This week has been a lot. A lot of red, a lot of pink, a lot of close up pictures of roses and sappy Facebook posts (I will totally admit that I was responsible for writing one of them).
I would be lying if I said that I hate Valentine’s day. I love a good excuse to give gifts, eat chocolate, and go out to eat rather than cooking.
But after attending a conference this weekend that absolutely ignited my love for God’s love, this Valentine’s day made me sadder than most.
I am in a place that our own human way of loving feels so small compared to the love God has for us. Don’t get me wrong, I love celebrating the love I harbor for my husband. But that love is only at its best when it is met through the lens of the Father’s love for us.
Perhaps the most confusing four letter word out there. We love pizza. We love our family. We love our boyfriends and girlfriends and spouses. Some love U of L and the less awesome folks love UK. We sing out our love for Christ in worship then go home and rave about how much we love This is Us.
This may be why we often aren’t able to effectively grasp the kind of love Jesus demonstrated for us when He took on the cross. It may be why we are so inclined to cultural Christianity, loving Jesus as much as we love our dogs and cats. This is why I will stand strong that English pales in comparison to the Greek.
In the Greek, love is defined by four separate words. Four words that help us understand how our love emotions exist and how they can best be relationally applied. So let us celebrate love this week. But let us know what we are celebrating. Let us understand the least of the loves and the greatest. Rather than generalizing our bubbly emotions, let us live our lives in and through these specific loves, understanding how one affects and builds upon another.
…is a love we are typically familiar with. This is the love after which the city of Philadelphia was named. The brotherly (or sisterly!) kind of love. It speaks of affection and fondness. It is the one from which we show our appreciation in others. It is involved in giving and receiving. This love speaks of affection, fondness, or liking. It involves giving as well as receiving.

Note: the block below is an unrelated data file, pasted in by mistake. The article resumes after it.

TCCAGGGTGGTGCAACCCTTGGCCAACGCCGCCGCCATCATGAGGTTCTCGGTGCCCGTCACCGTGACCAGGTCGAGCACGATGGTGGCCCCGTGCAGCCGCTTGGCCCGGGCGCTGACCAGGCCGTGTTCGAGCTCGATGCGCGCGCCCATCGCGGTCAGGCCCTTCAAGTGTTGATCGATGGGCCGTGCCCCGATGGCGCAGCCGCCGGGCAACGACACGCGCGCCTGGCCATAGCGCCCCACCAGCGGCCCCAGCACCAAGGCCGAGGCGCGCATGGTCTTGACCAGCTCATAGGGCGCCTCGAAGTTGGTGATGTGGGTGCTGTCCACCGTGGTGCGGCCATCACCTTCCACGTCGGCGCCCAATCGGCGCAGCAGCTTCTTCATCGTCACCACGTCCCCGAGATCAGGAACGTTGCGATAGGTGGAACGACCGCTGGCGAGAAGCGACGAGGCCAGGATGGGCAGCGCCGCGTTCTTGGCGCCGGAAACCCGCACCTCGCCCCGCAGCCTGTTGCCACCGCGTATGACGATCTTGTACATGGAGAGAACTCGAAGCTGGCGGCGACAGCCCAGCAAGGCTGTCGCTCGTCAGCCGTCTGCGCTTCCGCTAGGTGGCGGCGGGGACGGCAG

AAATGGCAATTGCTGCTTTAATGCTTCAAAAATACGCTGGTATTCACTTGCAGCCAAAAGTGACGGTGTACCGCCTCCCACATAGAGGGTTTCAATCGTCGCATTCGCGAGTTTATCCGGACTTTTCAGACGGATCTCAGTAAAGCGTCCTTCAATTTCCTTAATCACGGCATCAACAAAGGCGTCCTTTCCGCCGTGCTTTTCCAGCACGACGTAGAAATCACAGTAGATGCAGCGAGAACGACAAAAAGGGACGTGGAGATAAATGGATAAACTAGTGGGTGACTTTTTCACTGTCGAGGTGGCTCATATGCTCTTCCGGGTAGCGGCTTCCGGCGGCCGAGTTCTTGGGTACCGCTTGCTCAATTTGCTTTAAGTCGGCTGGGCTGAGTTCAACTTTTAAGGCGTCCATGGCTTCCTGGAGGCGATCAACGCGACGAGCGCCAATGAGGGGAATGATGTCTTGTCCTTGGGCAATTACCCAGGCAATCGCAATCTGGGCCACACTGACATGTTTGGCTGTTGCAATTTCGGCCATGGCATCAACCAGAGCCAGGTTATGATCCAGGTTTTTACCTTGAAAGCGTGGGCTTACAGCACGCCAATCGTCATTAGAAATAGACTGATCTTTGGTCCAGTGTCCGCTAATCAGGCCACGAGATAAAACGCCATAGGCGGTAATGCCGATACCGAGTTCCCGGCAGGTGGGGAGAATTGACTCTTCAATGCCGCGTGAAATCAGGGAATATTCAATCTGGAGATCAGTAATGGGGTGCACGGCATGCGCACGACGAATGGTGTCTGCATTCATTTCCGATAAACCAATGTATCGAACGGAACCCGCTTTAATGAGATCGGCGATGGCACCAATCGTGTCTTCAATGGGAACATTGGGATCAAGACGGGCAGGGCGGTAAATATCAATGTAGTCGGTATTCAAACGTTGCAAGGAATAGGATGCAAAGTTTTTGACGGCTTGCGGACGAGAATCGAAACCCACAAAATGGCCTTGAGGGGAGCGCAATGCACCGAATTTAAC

This philia love is not eternal. It can fall under strain. It can collapse under weariness.
One of its most famous appearances in scripture is found in Matthew 10:37
“Whoever loves father or mother more than me is not worthy of me, and whoever loves son or daughter more than me is not worthy of me.”
Obviously, this verse is not saying that we should harbor hatred for our closest people here on earth, but it is explaining that when our philia love, this very perishable kind of love, outshines our love for God, we should begin questioning whether or not we are really sold-out in love with Him.
Thought provoker: If I had to choose right now between having a relationship with God and having a relationship with your most beloved person, who would I choose? If the answer is not God, we have to pray now that He would mold our hearts’ desires into that which would choose Him every time–not that our love for people would diminish, but that our love for Him might explode. Let me tell you, friends. This one is hard for me. I would presume it might be hard for all of us. Let us not try to change our hearts by and of our own power, but through His hand alone.
…is the kind of love I feel for my husband, my mama, my daddy, my sister, my puppy, my grandma, and all the other people I get to naturally love. I hold these people dear because my soul innately wants to. I love how McLean Bible puts it when they explain, “It is a quiet, abiding feeling within that rests on something close…”
This love is beautiful. It is a kind of love we all feel. It is a natural inclination. But it hurts when someone we storge-love hurts us. It can leave us feeling abandoned and lonely. It is what makes us feel as though our own heart has been ripped out when we lose someone.
Yet paired with another kind of love, this storge affection can be invincible. Romans 12:10 demonstrates both storge love and philia love together when it uses the term “brotherly affection”
“Love one another with brotherly affection. Outdo one another in showing honor.”
This demonstrates that the best kind of storge love is that of choice. We not only feel inclined to show this love, we choose to act upon it.